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How Does Formation Testing Work?

While every effort is put forth before drilling begins to ensure a successful well, not every well hits hydrocarbons at a commercially productive level. Statistically, wildcat (or exploratory) wells have a one in seven chance of discovering oil or gas. While six may be dry holes, one in the group can make a big enough difference to outweigh all the risks.

Once drilling operations have been completed, it is important for drillers, engineers and geologists to determine whether to move on to the next phase: completion for production. Formation tests ascertain if there are enough hydrocarbons to produce from a well, as well as provide important information to design the well completion and production facilities.

Used to establish formation pressure, permeability, and reservoir and formation fluid characterization, there are three major methods of formation testing that help to reveal the downhole formation: well logging, core sampling and drill stem tests.

Well Logging

A way of retrieving and recording downhole information, well logginginvolves lowering measurement instruments into the well during or after the drilling process. Used as a journal of what has been encountered during drilling operations, well logs measure the electric, acoustic, radioactive and electromagnetic properties of a downhole formation.

These measurements help to determine the permeability, porosity and reservoir pressure, among other characteristics of the formation, and ultimately the presence of hydrocarbons downhole. Well logging tools can be lowered into the well and raised to retrieve the information, or they can be included in the drillstem and send the information to the surface in real-time.

Well logging is the first step in formation evaluation to determine whether hydrocarbons are present within the well.

Core Samples

Another method of formation testing is performed by obtaining core samples. Here, a small segment of the formation is retrieved from the well and analyzed to determine porosity, permeability and the presence of oil and gas – the capabilities and productivity of the well.

While core samples can be taken throughout the drilling process, core samples are also retrieved after drilling has been completed. In this case, the drill stem is pulled from the well, and the drillbit is removed from the end — replaced by a special coring instrument called a core head. Next, the drillstem is introduced back into the well and the core head retrieves a long cylinder of rock from the bottom of the well.

The core sample is then analyzed and broken to determine the presence of hydrocarbons, the fluid makeup and reservoir qualities. Sometimes oil can be seen in oil staining of the rock fragments within the sample. Also, the sample can be put under an ultraviolet light, and if there is oil and gas, the hydrocarbons will glow.

Drill Stem Tests

Used to provide a more definitive idea of the production capacity of the well, drill stem tests identify the types of fluids within the well, as well as the flowrate of these fluids, formation permeability and reservoir pressure.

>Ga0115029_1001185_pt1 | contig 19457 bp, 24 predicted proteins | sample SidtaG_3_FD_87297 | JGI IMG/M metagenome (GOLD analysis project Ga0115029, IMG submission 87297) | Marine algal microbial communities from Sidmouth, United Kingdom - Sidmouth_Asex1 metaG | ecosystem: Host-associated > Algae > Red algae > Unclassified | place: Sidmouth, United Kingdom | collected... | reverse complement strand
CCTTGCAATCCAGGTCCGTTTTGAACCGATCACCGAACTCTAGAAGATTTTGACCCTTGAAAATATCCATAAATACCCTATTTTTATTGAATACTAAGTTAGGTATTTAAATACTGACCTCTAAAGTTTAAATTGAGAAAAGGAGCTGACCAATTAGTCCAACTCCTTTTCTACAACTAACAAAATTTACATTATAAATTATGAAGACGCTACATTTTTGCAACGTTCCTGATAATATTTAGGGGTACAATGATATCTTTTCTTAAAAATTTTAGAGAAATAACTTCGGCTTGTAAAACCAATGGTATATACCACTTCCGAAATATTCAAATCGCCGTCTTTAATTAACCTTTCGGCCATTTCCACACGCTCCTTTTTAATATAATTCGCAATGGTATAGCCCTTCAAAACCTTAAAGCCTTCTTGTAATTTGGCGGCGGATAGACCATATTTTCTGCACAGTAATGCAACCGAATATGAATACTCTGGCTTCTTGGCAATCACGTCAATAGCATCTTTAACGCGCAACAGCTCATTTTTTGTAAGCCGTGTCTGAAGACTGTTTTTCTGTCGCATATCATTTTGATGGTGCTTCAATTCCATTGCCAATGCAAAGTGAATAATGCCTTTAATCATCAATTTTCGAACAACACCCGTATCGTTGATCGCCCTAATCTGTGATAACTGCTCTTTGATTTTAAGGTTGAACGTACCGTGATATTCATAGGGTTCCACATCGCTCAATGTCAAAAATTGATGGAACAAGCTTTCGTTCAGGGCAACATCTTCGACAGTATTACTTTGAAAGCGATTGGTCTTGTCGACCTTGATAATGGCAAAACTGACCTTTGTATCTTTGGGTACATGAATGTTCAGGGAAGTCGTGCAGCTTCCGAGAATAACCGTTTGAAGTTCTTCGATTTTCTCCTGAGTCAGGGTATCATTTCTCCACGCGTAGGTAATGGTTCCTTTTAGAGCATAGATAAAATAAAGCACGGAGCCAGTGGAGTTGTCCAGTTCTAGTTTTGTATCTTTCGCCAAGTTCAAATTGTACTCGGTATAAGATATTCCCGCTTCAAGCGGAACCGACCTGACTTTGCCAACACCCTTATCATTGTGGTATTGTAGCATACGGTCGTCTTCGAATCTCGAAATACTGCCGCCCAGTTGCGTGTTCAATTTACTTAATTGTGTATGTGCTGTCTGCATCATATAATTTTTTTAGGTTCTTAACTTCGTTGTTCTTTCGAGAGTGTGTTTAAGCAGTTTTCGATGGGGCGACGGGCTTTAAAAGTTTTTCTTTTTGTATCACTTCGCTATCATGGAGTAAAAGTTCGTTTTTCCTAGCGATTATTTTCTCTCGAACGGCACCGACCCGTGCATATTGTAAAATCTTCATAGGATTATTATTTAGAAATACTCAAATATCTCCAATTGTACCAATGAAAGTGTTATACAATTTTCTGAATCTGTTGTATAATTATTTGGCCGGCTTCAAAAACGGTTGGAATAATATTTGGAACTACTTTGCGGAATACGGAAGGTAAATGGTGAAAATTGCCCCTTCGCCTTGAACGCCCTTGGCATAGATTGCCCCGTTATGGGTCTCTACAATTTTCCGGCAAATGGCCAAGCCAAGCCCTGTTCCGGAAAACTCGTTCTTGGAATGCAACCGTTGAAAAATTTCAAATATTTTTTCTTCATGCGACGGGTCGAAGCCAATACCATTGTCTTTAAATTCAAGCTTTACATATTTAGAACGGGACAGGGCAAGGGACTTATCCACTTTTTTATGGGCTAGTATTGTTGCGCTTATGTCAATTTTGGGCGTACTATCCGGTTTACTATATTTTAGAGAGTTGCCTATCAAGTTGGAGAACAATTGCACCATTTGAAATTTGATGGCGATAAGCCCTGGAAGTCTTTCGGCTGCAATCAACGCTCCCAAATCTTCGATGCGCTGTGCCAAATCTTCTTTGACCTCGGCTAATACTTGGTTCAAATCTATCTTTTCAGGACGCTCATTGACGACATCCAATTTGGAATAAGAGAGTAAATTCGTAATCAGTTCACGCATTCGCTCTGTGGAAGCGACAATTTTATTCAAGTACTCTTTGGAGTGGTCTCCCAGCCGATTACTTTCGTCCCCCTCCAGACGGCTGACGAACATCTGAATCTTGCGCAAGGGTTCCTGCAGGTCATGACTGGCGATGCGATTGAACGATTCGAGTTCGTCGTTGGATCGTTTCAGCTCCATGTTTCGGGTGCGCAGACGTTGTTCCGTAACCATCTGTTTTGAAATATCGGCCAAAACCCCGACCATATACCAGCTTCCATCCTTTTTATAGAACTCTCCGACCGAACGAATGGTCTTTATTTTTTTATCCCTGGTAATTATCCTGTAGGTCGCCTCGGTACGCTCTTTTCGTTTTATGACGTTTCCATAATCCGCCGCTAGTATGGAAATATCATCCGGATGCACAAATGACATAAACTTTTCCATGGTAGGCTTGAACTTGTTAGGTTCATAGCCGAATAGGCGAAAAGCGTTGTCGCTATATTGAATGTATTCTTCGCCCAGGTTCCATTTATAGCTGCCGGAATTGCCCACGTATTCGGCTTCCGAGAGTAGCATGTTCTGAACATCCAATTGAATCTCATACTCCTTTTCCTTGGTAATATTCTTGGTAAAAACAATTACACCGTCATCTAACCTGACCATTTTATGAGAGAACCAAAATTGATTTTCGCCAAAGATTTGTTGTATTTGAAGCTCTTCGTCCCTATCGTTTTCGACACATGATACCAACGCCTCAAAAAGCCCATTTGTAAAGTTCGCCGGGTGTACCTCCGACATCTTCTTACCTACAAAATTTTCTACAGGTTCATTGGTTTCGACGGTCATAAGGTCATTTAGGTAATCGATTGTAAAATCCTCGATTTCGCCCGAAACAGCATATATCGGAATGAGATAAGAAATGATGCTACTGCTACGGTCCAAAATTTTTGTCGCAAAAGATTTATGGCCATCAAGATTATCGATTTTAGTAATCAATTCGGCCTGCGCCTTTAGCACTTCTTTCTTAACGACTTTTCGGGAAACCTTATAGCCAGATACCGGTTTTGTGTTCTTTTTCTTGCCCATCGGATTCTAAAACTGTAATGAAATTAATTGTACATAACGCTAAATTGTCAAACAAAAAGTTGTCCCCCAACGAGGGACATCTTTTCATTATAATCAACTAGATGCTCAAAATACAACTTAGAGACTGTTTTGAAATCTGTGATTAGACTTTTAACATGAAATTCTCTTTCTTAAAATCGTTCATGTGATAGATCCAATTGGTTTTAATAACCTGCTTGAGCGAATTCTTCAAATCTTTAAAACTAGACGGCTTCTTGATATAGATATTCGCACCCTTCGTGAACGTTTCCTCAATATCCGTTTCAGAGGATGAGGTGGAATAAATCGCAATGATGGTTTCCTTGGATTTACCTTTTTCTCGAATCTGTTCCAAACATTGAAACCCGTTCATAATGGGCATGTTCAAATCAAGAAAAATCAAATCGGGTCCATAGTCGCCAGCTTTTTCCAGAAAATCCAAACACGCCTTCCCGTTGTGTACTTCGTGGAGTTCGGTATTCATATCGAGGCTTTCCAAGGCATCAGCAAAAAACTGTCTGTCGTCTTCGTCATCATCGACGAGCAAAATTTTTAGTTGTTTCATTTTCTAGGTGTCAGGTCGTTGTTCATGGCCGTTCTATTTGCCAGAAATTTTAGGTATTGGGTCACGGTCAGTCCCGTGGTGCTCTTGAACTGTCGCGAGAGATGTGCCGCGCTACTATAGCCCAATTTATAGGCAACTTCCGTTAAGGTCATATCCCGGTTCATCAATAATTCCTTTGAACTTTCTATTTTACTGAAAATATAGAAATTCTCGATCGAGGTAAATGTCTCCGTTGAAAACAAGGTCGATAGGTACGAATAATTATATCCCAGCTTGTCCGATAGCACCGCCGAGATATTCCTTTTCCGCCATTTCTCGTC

Drill stem tests involve connecting a measurement device to the bottom of the drill stem, also in place of the drillbit, and lowering the system into the well, all the way to the formation. The instrument is activated at the bottom of the well, measuring the flow of oil or gas for a specified amount of time, usually an hour.

Drill Stem Test

The testing tool includes a perforated anchor at the bottom that allows fluids to enter the empty pipe. Also rubber packers expand against the sides of the hole to seal pressure. A series of valves open and close to control the flow of the hydrocarbons into the empty drill stem. Additionally, the tool contains a pressure-measuring device.

When the tool is opened, the oil and gas enter the drill pipe and are sent through a flowline to the reserve pit on the surface. While oil or gas can reach the surface during the specified testing time, many times hydrocarbons and water simply enter the drill pipe, but do not reach the surface. Nonetheless, the flow, pressure and volumes are recorded.

Important factors in determining the success of the drill stem test and, in turn, the well, include the depth of the tool; duration of the test; time required for hydrocarbons to reach the surface; fluids recovered in the drill pipe; initial and final flow pressures, indicating the increase in flowing capacity of the well; and the shut-in bottom hole pressure, which signifies the maximum reservoir potential.

While drilling a well can be expensive, sometimes completion operations can be even more expensive. It is important to decide whether a well is commercially productive or it is more logical to simply plug the well and move on to another location. Typically, one or more formation test is performed to determine if the well is productive or not.

If formation tests reveal that the well does not have enough hydrocarbons present to complete the well for production, the well is plugged and abandoned. However, if the formation tests prove the well productive, it is moved into the completion phase, which includes running completion strings the length of the well, casing the well andcementing it.

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by David K. Hurst  |   11:00 AM October 2, 2013

Every organization that aspires to greatness has something to learn from relevant success stories of the past. But how should managers go about unlocking the lessons of those efforts? Many of their consultants advocate an engineering approach: